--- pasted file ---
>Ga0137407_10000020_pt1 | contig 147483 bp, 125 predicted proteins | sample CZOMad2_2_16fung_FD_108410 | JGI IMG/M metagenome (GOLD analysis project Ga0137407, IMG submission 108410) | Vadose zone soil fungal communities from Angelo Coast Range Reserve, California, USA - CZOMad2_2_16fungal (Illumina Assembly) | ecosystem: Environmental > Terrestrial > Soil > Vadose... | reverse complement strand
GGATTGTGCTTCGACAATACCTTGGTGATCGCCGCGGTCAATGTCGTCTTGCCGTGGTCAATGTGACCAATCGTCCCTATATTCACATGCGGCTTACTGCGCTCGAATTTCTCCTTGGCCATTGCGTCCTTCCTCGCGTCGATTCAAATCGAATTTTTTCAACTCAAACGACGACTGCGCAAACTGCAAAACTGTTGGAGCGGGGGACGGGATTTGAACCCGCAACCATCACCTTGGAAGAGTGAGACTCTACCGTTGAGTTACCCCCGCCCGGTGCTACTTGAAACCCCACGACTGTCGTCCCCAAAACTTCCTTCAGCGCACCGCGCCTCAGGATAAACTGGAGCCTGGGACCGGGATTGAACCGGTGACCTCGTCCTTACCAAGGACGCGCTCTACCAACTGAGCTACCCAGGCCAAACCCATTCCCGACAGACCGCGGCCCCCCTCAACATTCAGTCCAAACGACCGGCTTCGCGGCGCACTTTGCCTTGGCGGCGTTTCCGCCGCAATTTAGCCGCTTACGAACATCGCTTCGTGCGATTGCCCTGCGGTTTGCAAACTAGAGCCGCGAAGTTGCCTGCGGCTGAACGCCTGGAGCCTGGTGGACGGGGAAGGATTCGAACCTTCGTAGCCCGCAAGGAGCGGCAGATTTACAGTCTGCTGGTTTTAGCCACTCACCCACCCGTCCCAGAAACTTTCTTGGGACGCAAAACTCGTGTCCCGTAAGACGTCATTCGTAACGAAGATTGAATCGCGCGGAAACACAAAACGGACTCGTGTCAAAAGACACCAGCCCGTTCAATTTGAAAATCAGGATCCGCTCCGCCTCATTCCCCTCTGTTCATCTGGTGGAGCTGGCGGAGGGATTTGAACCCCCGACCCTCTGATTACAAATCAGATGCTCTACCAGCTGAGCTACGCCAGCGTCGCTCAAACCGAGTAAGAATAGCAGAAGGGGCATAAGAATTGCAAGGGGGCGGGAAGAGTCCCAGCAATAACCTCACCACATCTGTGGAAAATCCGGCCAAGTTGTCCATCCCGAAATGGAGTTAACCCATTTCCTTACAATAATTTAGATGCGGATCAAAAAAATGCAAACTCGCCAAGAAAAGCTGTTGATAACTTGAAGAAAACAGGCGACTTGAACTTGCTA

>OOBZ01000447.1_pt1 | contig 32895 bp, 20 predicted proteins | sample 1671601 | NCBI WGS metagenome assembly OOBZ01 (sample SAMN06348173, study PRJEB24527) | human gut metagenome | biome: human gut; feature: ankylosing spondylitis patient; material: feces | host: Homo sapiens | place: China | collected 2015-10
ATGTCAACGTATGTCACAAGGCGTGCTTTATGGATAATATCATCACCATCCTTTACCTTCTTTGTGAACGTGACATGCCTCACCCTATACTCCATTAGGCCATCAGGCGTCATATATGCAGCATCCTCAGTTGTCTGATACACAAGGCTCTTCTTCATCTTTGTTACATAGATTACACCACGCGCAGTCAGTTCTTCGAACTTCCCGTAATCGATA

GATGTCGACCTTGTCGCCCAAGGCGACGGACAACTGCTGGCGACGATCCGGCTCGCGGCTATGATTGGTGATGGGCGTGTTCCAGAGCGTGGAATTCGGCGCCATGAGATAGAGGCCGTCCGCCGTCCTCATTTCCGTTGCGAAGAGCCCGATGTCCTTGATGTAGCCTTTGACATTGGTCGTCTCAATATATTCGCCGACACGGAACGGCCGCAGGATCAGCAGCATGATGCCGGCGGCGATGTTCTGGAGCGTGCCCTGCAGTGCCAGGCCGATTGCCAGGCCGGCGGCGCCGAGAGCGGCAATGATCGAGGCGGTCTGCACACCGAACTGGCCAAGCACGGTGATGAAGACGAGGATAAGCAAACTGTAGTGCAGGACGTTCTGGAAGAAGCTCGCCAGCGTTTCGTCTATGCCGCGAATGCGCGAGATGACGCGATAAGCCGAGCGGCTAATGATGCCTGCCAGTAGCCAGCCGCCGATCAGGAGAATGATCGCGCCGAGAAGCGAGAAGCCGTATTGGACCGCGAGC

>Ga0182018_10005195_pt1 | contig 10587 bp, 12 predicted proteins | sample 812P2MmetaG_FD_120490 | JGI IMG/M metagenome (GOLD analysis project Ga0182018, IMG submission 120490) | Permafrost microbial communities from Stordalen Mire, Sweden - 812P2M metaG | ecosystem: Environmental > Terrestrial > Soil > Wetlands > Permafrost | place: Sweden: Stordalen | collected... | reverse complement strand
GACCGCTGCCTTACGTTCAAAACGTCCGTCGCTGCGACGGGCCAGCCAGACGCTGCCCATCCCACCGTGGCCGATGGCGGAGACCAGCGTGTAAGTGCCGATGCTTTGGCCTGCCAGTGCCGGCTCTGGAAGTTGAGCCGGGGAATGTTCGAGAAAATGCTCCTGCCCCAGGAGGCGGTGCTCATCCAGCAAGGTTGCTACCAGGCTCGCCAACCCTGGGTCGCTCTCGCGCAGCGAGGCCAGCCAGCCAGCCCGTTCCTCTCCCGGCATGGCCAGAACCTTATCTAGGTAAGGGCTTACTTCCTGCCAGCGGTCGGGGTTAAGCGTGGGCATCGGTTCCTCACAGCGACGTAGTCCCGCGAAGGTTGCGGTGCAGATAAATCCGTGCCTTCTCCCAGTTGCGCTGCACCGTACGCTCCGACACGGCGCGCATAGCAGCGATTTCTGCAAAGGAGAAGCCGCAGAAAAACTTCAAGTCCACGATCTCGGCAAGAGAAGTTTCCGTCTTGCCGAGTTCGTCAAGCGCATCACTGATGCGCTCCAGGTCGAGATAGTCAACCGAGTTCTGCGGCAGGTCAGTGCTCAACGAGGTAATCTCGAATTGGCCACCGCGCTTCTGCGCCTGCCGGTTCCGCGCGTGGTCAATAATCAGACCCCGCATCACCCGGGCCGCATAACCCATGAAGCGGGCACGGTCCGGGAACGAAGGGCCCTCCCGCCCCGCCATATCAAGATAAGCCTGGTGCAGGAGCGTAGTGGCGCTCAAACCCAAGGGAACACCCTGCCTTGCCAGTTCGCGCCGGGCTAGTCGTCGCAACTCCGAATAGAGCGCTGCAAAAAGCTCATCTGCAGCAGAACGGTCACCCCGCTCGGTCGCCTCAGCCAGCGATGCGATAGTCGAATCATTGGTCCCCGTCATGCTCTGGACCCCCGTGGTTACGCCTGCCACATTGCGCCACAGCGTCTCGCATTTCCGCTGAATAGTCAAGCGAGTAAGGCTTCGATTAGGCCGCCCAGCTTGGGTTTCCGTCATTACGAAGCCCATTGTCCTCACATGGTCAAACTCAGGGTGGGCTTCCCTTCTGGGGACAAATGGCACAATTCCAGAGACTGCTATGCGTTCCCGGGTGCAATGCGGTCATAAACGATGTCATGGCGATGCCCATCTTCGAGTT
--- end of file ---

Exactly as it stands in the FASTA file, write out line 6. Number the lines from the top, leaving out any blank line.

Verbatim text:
>Ga0182018_10005195_pt1 | contig 10587 bp, 12 predicted proteins | sample 812P2MmetaG_FD_120490 | JGI IMG/M metagenome (GOLD analysis project Ga0182018, IMG submission 120490) | Permafrost microbial communities from Stordalen Mire, Sweden - 812P2M metaG | ecosystem: Environmental > Terrestrial > Soil > Wetlands > Permafrost | place: Sweden: Stordalen | collected... | reverse complement strand